The jury may still be out on this new generation known as the millennials - defined as individuals born between 1982-2000. Regardless of your opinion of the millennials, the fact stands that they are our future business leaders, consumers and citizens. This generation has been touted as the most researched generation based on its sheer size and potential economic impact on society. It has the distinction of being the largest generation at approximately 80 million members.
However, many businesses are scratching their heads about how to engage the new breed of workers who appear more comfortable sitting in front of their computers communicating than in front of customers. They don't want to punch a clock or be tied to a desk, but rather work on the go. Unlike older employees, the millennials are not set on an 8-5 workday but can flex their workday or even workweeks to accommodate the global economy. Workers in this generation will work long hours but want to control when, how and why they work. Many millennials want a purpose in their work and want to make a difference in the world. How? By becoming social entrepreneurs - a new breed of entrepreneurs.
Many millennials are not seeking employment with Fortune 500 companies but are opting to start their own companies to address social and/or environmental problems. Profit is not a dirty word. These social entrepreneurs are focusing on helping others improve their lives while providing jobs and economic growth.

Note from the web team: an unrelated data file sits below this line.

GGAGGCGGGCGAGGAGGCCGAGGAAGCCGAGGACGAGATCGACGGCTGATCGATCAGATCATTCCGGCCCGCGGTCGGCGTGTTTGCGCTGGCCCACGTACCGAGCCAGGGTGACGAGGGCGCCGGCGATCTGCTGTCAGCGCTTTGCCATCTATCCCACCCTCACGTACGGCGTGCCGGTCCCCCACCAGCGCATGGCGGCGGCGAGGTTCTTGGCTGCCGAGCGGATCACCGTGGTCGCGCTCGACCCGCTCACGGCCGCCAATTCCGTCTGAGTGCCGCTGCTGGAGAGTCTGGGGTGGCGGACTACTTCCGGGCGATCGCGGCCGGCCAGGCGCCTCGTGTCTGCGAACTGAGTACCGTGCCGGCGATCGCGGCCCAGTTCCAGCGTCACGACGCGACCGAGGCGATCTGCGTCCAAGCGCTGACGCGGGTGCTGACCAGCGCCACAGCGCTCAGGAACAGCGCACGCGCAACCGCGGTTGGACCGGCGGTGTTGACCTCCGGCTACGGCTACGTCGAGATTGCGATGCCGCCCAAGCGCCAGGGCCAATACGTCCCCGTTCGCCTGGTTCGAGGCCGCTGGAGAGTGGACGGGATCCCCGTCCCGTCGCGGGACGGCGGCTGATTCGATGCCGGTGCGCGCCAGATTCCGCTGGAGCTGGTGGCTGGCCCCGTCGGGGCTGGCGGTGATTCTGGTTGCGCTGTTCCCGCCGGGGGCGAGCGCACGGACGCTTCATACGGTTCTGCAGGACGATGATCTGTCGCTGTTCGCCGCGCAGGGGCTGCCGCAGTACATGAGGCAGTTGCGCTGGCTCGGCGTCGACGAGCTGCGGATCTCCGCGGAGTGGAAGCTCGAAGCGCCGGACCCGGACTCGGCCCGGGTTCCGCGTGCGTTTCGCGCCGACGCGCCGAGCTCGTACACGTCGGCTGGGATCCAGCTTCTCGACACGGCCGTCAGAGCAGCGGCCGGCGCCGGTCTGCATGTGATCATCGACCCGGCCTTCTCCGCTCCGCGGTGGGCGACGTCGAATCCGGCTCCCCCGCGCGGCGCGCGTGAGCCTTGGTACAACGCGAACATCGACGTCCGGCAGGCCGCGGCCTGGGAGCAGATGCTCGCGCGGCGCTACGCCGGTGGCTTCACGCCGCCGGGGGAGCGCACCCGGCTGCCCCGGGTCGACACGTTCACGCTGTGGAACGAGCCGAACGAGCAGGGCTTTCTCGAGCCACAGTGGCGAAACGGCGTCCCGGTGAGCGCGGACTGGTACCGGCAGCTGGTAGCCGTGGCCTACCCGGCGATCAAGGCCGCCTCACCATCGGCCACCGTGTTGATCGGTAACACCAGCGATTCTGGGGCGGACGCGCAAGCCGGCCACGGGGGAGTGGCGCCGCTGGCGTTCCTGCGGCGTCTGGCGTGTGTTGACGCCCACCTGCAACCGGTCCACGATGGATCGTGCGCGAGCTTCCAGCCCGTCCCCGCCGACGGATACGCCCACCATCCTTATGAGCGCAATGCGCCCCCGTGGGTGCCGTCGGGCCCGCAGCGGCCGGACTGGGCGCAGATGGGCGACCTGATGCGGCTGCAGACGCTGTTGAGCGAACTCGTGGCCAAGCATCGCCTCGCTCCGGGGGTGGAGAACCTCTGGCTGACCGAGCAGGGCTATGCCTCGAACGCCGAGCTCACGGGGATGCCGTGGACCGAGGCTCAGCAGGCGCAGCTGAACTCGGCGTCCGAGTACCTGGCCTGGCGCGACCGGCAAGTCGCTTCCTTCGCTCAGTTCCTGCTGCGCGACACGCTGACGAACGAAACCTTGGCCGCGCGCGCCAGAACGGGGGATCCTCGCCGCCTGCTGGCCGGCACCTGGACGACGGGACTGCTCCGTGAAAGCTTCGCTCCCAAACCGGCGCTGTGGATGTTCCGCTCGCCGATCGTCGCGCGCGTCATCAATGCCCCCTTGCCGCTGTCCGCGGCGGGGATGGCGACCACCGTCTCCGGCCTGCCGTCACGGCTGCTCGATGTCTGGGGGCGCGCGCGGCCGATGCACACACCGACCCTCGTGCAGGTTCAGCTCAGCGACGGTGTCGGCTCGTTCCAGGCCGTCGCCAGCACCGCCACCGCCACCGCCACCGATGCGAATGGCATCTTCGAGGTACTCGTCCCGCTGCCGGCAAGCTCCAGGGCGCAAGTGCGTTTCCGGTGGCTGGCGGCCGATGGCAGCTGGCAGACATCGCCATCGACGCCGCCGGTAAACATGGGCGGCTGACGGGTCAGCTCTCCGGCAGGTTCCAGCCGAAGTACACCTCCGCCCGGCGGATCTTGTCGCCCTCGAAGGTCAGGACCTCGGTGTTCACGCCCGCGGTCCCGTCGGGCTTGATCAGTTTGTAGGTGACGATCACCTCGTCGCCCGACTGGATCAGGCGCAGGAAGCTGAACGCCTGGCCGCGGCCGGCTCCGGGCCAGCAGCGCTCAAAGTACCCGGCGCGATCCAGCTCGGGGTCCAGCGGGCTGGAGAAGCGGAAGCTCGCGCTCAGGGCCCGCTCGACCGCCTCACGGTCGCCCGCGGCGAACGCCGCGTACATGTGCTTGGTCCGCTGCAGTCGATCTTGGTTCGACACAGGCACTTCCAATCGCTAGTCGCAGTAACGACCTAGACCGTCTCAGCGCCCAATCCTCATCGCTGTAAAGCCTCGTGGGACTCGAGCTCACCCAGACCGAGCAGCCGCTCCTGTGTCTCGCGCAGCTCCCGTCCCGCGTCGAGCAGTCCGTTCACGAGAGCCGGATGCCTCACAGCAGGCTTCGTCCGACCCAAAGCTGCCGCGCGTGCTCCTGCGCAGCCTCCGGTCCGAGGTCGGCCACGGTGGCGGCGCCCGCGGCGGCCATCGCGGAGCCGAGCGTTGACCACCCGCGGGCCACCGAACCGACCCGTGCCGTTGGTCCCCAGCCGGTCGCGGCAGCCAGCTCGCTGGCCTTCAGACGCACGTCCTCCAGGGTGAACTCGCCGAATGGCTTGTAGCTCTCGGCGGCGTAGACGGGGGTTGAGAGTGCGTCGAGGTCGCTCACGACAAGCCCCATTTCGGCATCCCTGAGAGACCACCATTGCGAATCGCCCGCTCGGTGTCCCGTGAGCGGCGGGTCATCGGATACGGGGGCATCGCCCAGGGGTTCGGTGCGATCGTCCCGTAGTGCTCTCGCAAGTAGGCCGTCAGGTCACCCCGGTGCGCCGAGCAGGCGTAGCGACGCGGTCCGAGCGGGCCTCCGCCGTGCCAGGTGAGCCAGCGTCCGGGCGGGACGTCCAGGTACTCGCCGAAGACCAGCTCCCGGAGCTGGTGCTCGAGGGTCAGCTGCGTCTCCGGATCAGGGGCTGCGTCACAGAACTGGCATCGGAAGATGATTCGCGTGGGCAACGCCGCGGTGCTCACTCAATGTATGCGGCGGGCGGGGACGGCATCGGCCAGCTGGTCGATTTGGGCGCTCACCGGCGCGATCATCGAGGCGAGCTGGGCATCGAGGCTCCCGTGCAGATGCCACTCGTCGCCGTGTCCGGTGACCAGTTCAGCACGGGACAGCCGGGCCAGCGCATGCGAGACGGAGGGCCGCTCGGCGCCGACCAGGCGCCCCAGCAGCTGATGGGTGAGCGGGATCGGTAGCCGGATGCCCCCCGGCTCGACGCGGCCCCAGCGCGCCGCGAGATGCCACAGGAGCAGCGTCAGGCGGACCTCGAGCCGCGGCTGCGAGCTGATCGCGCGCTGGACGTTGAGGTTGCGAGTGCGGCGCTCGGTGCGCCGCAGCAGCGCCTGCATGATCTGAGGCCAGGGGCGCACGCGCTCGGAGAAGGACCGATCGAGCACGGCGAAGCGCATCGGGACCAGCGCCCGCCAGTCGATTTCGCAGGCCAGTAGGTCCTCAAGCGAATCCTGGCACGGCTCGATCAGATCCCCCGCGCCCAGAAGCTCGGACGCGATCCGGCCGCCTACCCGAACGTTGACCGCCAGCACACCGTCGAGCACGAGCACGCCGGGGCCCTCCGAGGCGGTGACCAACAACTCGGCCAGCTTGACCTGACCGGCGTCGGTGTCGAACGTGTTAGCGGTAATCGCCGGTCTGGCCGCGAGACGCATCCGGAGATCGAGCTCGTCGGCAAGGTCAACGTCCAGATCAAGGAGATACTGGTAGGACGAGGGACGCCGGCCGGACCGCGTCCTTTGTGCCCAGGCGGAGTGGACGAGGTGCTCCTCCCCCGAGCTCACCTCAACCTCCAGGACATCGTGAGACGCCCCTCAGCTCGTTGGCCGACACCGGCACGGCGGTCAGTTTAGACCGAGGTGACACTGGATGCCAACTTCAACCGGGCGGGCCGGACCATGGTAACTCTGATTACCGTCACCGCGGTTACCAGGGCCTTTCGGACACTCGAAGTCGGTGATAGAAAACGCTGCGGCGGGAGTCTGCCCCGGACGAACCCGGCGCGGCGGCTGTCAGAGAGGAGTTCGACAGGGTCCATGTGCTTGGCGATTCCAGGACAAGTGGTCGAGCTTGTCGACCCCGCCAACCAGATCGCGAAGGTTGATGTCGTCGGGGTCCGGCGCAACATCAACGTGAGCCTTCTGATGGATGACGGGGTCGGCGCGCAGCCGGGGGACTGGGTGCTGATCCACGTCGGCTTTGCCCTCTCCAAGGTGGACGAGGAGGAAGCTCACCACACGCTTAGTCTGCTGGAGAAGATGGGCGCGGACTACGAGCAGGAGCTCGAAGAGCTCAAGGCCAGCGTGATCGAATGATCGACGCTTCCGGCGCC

Being a social entrepreneur has definite appeal, as millennials are disenchanted with the status quo.
In the Deloitte Millennial Survey (2011), 92 percent of this generation rejects the notion that the primary measure of success is profit alone, and believes innovation (56 percent) and societal development (51 percent) are also measures of business success.
Universities, such as Northwest Nazarene University, are creating opportunities for these millennials to unleash their inner social entrepreneur by sending their students to social venture competitions to compete against other budding social entrepreneurs for effective, profitable business models. A commanding 86 percent of millennials reported business as having 'about the same' or 'more' potential than the government to meet society's challenges as reported in the Deloitte Millennial Survey.
The winning NNU-selected social venture team proposed starting a company called Douemour (do more) that designed a high-quality portable lantern doubling as a water bottle and using solar panels to provide clean, sustainable light.
For each lantern sold in the United States, Douemour will provide light to one person in Rwanda, where a lack of light makes it difficult for students to do homework in the evening.
Graduating NNU economics major Shanna Rippy said, "This project really showed me that business is good and how business can make a huge impact on people and our world. My group is going to pursue this idea and making our company an actuality."
Graduating accounting major Tim Vanderpool observed, "Being a social venture doesn't limit a company's market and opportunity; it just changes them."
Another NNU team, which received honorable mention at the Seattle competition, proposed WasteSmart, a company recycling excess waste, incinerating it, and then transforming the ash into useful, profitable products. Senior business major Sergio Mendoza commented, "It's great seeing a lot of social venture businesses with the potential to make an impact in this world. "
The debate continues on whether millennials are too unrealistic in their expectations or if they represent a new paradigm for businesses to do good and still be profitable. Regardless, society doesn't have a shortage of problems, so why not let the millennials channel their energy and passion into solving them while supporting the growth of the economy.